How To Treat A Hand Burn Immediately After It Occurs
Falling prey to a hand burn can occur at any time during a variety of activities. From cooking to ironing clothes, a burn should be cared for immediately after it happens to prevent infection. Suffering from a hand burn can result in a minor injury that is treatable in the comfort of your home, to severe where medical treatment is needed immediately.
Types of Burns
Three types of burns range upward based on severity. Let’s define each of the three along with its severity.
- First-Degree – these burns are minor, and it only involves the outermost layer of the skin. This means that the skin remains intact, for example, a sunburn is a first-degree type of burn. When burned, the skin can appear red and feel warm or hot to touch causing pain.
- Second-Degree – affects the second layer of skin called dermis. Characteristics involving this type of burn are very red, blister formation, significantly painful and it swells. If the burn is smaller than 2-3 inches, it can be treated at home as a minor burn would be. Anything larger or on a delicate area such as the face should be treated by a professional to avoid potential permanent disfigurement or loss of function.
- Third-Degree – is the most severe type of burn. Regardless of the size or area that is affected, it is a profoundly serious burn that must be treated by a healthcare provider immediately. The victim is at risk of having permanent tissue damage due to the involvement of all skin layers. With a third-degree burn, the skin can appear charred, white, blackened, dry or leathery.
Treating the Burn
Whether the burn is minor or not, you should seek medical attention soon after it occurs. While waiting to be seen by your healthcare provider, there are some things you can do at home to alleviate the burn. To treat a first-degree burn, here’s what you can do:
- Cool it down by holding the burn under cool running water for five minutes or longer if you please. Using a cold wet compress will also help. Do not use ice, this could damage it rather than help.
- Immediately but gently remove any type of jewelry or clothing worn near the burn before it swells. This includes rings, bracelets, necklaces, and watches.
- Apply lotions containing aloe vera or moisturizing components over burn area (if small) to prevent drying and provide relief from discomfort.
- Take an over-the-counter medication such as ibuprofen, naproxen, or acetaminophen to help reduce pain and swelling. If the medications do not relieve the pain, let your doctor know.
- Cover the burned area with a sterile gauze bandage or clean cloth wrapping it loosely to avoid putting pressure on the tissue. Do not use cotton at all.
Things to Avoid
Some things can slow healing, increase the risk of infection, or cause further damage to the skin. These include:
- Using butter on the burn. A home remedy that is said to help but on the contrary, it makes the burn worsen. These types of remedies cause heat to remain trapped in the tissue, which will slow healing.
- Do not break blisters (something many people are tempted to do). When you break the blister, you are exposing the wound to possible infection. If it does accidentally break, clean with water.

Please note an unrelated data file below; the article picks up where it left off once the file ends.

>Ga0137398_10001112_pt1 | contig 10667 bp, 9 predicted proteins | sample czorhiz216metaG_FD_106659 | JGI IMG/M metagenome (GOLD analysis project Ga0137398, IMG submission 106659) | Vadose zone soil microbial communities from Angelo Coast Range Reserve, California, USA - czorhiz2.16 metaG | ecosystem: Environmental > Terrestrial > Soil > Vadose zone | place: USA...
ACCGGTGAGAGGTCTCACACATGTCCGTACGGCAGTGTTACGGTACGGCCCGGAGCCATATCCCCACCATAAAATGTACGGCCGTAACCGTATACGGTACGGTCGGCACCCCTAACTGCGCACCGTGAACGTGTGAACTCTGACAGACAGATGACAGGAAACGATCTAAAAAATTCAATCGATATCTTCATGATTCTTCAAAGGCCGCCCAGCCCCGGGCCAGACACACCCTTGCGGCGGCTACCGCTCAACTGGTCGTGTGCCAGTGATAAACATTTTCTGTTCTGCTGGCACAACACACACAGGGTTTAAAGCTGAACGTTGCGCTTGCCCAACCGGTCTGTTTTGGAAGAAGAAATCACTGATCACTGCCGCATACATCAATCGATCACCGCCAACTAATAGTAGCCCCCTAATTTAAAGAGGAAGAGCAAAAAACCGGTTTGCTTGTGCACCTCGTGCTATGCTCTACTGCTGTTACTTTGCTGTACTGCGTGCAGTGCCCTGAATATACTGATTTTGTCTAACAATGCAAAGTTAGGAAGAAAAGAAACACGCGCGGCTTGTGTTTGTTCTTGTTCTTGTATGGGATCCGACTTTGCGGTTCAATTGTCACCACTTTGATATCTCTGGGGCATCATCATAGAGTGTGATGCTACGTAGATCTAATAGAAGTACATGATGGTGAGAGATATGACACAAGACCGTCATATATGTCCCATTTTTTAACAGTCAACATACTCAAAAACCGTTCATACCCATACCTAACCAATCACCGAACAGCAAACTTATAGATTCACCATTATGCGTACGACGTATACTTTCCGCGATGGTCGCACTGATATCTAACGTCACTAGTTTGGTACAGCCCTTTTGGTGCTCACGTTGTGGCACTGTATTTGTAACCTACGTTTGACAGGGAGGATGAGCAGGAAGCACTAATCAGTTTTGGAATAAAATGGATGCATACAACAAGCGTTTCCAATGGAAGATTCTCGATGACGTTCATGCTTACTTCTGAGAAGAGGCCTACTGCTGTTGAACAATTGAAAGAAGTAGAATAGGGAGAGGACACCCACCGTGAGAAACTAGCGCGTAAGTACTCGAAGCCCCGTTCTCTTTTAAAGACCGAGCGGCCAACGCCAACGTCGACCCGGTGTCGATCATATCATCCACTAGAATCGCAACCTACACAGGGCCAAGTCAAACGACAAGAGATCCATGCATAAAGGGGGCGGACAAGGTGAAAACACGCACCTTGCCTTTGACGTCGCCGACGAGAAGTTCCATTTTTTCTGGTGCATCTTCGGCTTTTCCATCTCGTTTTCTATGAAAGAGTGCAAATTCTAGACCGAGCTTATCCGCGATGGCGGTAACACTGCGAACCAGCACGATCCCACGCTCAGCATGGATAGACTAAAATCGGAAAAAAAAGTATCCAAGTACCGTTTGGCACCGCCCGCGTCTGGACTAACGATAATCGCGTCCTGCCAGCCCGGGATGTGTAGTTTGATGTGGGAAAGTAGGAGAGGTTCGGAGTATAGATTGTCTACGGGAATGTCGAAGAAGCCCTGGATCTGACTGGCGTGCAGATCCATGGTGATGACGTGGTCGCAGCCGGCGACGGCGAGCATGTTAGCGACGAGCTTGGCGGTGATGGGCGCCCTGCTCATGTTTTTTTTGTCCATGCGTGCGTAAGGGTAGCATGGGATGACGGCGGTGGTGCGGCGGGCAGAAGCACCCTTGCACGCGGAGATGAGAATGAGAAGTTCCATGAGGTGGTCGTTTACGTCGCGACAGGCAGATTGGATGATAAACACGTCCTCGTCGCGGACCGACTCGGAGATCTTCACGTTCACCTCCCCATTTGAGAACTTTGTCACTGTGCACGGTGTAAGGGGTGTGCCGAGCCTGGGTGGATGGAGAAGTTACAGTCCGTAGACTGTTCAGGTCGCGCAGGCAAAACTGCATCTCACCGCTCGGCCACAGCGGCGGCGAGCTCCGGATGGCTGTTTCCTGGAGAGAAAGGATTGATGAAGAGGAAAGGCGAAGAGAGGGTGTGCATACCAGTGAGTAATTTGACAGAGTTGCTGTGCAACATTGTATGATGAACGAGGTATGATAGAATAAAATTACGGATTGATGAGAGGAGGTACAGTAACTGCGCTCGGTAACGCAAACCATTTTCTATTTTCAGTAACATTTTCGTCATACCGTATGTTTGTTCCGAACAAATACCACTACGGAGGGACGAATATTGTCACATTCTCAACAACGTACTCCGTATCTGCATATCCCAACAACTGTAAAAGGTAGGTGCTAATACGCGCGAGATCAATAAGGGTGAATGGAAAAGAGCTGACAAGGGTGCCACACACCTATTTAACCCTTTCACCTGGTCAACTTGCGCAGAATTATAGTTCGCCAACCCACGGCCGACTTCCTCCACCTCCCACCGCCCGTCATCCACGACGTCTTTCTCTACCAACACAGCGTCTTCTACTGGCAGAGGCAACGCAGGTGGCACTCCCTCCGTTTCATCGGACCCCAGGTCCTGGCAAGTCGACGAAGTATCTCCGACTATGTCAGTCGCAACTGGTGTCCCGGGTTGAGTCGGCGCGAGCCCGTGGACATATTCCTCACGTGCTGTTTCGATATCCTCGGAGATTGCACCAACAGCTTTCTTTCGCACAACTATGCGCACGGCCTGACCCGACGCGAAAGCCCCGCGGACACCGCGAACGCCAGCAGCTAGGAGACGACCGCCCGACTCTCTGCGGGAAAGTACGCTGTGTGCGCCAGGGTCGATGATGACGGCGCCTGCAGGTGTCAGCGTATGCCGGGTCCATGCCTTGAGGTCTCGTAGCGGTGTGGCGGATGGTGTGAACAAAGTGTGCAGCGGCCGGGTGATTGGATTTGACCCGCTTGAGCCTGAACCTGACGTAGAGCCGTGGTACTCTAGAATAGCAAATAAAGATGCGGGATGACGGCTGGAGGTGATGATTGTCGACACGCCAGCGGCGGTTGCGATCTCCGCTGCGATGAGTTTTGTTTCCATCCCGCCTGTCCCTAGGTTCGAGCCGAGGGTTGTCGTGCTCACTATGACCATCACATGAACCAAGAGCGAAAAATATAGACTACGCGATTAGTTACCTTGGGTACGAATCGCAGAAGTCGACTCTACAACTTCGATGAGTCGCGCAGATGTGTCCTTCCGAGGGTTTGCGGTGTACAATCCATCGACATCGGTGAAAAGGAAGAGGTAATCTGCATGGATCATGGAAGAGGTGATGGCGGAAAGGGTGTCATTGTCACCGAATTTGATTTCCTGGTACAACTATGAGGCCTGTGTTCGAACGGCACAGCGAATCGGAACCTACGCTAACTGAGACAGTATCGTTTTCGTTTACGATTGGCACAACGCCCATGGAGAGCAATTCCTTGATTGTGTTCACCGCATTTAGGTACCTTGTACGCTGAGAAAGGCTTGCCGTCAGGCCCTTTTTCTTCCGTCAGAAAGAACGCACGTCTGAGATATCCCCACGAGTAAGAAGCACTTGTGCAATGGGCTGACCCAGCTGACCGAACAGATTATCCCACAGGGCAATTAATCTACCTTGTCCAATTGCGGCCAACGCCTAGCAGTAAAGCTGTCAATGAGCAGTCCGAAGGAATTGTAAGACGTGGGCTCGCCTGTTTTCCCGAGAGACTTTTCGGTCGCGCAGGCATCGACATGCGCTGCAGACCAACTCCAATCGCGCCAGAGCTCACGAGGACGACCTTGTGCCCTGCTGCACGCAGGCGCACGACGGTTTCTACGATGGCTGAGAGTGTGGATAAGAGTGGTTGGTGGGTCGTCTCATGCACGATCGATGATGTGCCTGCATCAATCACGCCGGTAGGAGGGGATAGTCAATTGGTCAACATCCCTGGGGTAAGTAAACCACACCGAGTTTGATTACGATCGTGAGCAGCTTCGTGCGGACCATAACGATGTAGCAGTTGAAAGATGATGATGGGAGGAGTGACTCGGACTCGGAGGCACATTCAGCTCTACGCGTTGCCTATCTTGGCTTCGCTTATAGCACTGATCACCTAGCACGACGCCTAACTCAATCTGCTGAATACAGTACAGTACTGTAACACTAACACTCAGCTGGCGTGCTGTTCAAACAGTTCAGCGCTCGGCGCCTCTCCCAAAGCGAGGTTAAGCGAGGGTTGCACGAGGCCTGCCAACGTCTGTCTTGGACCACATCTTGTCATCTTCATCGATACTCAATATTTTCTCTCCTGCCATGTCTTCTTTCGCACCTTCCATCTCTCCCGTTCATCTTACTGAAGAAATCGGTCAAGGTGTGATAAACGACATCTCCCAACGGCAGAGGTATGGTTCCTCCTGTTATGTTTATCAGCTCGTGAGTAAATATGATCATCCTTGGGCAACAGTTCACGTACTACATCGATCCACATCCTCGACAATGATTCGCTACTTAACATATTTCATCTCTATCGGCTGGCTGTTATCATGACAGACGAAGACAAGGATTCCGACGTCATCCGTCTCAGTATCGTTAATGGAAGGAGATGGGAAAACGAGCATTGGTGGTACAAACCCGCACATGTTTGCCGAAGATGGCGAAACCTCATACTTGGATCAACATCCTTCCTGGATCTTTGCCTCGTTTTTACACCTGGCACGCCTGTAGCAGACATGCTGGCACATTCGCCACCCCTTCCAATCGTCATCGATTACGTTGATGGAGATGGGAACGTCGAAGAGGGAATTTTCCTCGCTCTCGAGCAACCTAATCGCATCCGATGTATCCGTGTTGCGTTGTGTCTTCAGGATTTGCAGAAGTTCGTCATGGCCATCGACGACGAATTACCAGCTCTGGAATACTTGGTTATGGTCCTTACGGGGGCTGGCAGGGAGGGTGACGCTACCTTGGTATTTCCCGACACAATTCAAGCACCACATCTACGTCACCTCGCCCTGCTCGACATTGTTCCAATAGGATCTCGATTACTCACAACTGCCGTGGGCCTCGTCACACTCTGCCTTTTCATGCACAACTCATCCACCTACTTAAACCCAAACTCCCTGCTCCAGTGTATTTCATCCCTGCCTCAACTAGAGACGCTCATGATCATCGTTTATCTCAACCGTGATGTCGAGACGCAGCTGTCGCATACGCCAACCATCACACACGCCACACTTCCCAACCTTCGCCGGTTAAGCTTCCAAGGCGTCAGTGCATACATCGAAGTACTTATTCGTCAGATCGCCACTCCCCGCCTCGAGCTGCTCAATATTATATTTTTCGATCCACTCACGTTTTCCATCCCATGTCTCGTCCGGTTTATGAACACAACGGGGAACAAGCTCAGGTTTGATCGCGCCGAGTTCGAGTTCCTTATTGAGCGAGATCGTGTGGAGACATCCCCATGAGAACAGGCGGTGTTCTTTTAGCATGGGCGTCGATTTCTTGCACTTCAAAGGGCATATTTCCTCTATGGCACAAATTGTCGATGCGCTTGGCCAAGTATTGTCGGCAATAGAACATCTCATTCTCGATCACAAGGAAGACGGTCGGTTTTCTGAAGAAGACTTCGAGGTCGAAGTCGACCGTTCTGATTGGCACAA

- If the ointment you are using causes a rash, stop using it. Let the healthcare provider know.
- Do not wait to seek medical attention. Especially if the burn is larger than the size of the victim’s palm.
- Avoid using ice because it can irritate the area due to its coldness. Also, it can potentially cause a cold burn.
The time in which a burn heals depends on the severity of it. A minor burn takes several days to completely heal. Anything more than minor can take a minimum of two weeks for healing; some cases take several weeks. During healing keep a lookout for the following:
- Redness that extends beyond the burn area.
- Any changes in the wound’s appearance.
- A fever that is not relieved by over-the-counter medications.
- Foul smell coming from the burn.
- Increased pain/discomfort around the area.
- Fluid or pus that oozes from the wound.
All of these can be a sign of an infection happening on the wound. It is important to let your healthcare provider know about these signs to receive an antibiotic ointment for the burn. They can also determine if the infection is serious enough for hospitalized treatment or if it can be treated at home.
During healing, it is also common to experience itching in the affected area. Help minimize the itch, maintain the skin hydrated by applying lotion frequently. If itching severely persists, taking Benadryl (an over-the-counter medication) might be helpful. Make sure you are consistent with keeping the healing wound clean by doing daily dressing changes.
Taking care of the area does not end after it heals, there are things you should do after healing. For example, try to keep out of the sun as much as possible. Your burn may experience sensitivity to the sun. If you need to be outside, try to make sure you follow these:
- Use sunscreen, it keeps most rays from the sun out. However, do not solely rely on sunscreen as protection. This is one of a few layers of protection.
- Try to choose the best time to be outdoors. The sun is at its worst between 10 a.m. to 4 p.m.
- If you cannot avoid the time, try to stay under the shade while outdoors.
- Wear protective clothing such as loose clothing, dark clothing, dry fabrics, among several others.
- Do not rely on a cloudy day to be outside. 80% of UV sun rays are capable of penetrating clouds.
- Use protective gear such as sunglasses and hats.
For further concerns or questions that may arise prior to or during the initial burn or healing process, contact your healthcare provider.